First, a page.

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The Effects of Free Trade Agreements on SMEs’ Employment and Innovation Labor market, Trade policy

Author Kyong Hyun Koo, Moonhee Cho, Hyuk-Hwang Kim, Hyeri Park, and Joon-Ho Lee Series 20-03 Language Korean Date 2021.09.02

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Beginning with the Korea-Chile Free Trade Agreement (FTA) in 2004, Korea has continued to actively implement FTA policies, and as of June 2020 a total of 16 FTAs ​​with 56 countries are in effect. As a result, Korea's trade volume has grown rapidly since the 2000s, providing an important driving force for Korea's economic growth.
  A number of studies have reviewed the positive impacts of the FTA policy on the overall economic growth of Korea from various aspects. However, there have been few attempts to explore whether the positive results of FTAs have been shared evenly between large and small/ medium enterprises, or if most of the benefits have been enjoyed mainly by large enterprises. Addressing this research gap, this study examines the effects of Korea's FTA policies on employment and innovation activities of SMEs and analyzes how each effect varies depending on firm characteristics to draw policy implications.
  According to the empirical results, the employment and real wages of SMEs significantly increased mainly in industries where the effect of export expansion due to FTAs was higher, with innovation activities also taking place more actively in such industries. On the other hand, although the SMEs in industries with high import competition due to FTAs showed a relatively low increase in the real wage, no negative effect was found on the employment or innovation activities of SMEs. Taken together, Korea's FTA policies seem to have played a positive role in boosting overall employment and innovation of SMEs in the manufacturing sector.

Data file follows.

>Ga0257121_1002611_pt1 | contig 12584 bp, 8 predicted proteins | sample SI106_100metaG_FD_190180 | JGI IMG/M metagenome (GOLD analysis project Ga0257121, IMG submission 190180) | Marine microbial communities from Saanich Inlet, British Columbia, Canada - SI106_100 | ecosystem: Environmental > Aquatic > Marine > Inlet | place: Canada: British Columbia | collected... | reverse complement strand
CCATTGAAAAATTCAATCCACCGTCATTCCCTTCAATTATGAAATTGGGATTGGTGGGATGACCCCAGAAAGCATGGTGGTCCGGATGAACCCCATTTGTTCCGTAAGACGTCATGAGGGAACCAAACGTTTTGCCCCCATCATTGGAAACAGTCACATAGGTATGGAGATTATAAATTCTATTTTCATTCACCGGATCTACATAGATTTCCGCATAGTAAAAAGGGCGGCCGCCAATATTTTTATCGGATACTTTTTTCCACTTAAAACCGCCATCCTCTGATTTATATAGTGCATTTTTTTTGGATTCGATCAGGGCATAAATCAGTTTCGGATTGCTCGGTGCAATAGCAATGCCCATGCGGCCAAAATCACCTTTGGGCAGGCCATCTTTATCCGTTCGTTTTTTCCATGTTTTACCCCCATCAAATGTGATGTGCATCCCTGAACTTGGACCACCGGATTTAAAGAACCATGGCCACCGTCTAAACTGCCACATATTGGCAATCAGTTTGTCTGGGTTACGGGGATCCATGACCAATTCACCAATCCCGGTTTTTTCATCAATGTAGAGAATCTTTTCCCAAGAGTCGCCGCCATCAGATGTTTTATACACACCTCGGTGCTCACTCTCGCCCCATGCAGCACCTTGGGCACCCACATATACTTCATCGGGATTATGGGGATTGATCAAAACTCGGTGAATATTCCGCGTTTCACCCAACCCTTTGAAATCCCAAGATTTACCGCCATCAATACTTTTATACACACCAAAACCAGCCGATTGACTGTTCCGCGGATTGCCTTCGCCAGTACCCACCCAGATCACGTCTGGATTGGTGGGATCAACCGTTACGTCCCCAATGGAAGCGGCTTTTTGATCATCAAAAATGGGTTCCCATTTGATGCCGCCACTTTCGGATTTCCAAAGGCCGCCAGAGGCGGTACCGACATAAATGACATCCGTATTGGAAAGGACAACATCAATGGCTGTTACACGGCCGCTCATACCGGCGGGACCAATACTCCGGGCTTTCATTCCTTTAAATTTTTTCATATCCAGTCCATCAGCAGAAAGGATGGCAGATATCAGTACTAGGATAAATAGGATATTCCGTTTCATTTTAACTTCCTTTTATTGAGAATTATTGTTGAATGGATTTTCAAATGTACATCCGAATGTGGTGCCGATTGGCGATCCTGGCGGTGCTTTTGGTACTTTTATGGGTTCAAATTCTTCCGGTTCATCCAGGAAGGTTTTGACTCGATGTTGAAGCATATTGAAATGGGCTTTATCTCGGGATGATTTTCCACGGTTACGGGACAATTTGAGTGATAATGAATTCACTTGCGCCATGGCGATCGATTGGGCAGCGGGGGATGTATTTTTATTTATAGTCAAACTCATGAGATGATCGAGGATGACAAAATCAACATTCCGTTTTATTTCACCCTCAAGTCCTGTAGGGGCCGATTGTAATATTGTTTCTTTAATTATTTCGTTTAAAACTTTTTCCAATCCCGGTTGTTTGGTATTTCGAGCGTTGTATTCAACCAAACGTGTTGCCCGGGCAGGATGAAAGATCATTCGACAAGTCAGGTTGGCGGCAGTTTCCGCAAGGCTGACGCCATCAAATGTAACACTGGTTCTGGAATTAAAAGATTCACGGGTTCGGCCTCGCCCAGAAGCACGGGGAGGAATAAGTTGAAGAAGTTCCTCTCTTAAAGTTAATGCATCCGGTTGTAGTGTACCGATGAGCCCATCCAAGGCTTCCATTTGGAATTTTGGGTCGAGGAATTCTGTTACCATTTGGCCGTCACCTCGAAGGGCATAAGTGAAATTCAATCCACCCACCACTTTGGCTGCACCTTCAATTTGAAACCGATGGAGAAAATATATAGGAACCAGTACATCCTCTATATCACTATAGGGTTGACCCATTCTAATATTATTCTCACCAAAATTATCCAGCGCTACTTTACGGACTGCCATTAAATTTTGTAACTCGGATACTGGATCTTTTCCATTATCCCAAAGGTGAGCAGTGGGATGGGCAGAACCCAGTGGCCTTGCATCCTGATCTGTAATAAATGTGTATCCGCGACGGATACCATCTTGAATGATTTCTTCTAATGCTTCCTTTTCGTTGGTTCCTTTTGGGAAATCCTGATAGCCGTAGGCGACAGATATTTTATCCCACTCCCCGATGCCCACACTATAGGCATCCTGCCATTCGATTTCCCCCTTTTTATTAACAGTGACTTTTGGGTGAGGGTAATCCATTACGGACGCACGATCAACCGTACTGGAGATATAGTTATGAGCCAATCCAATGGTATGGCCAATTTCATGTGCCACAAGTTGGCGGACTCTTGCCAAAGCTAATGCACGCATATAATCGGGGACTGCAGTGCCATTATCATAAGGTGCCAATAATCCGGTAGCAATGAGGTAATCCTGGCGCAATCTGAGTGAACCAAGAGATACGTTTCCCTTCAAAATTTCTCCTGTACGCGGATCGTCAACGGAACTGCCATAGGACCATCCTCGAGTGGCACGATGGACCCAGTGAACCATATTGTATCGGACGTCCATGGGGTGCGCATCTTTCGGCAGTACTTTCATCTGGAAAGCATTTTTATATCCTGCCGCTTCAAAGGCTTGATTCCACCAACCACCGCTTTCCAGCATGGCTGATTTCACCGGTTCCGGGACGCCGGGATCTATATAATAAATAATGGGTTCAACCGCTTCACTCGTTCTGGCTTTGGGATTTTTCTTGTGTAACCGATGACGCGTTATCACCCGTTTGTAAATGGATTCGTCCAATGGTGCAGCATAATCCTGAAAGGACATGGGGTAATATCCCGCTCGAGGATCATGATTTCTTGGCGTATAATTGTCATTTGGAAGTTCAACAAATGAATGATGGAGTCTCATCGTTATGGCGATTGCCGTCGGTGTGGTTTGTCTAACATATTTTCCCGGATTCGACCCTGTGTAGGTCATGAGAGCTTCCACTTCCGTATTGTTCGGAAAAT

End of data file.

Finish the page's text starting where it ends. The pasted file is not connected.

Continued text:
However, when re-identifying the FTA effects by firm size of SMEs, most of the positive effects of FTAs ​​were mainly centered on medium- sized enterprises, and relatively small enterprises tended to be alienated from such positive effects or conversely exposed to the negative effects of FTAs. For example, the effect of reducing the real wage growth rate due to FTA-induced import competition effect mainly occurred in small enterprises, and the effect of FTAs toward increasing the innovation activities of small enterprises was not found. On the other hand, medium-sized firms led the increase in employment and innovation activities of SMEs due to the FTA export effect, and although they experienced a decrease in employment due to the FTA import competition effect, there was no significant decrease in real wages. This suggests that unlike small-sized firms, medium-sized ones have leveraged the import competition pressure from FTAs as an opportunity for efficient resource allocation and productivity improvement through restructuring.
  Based on the results of the empirical analysis above, we discuss some policy implications for improving FTAs’ benefits for SMEs’ employment and innovation.

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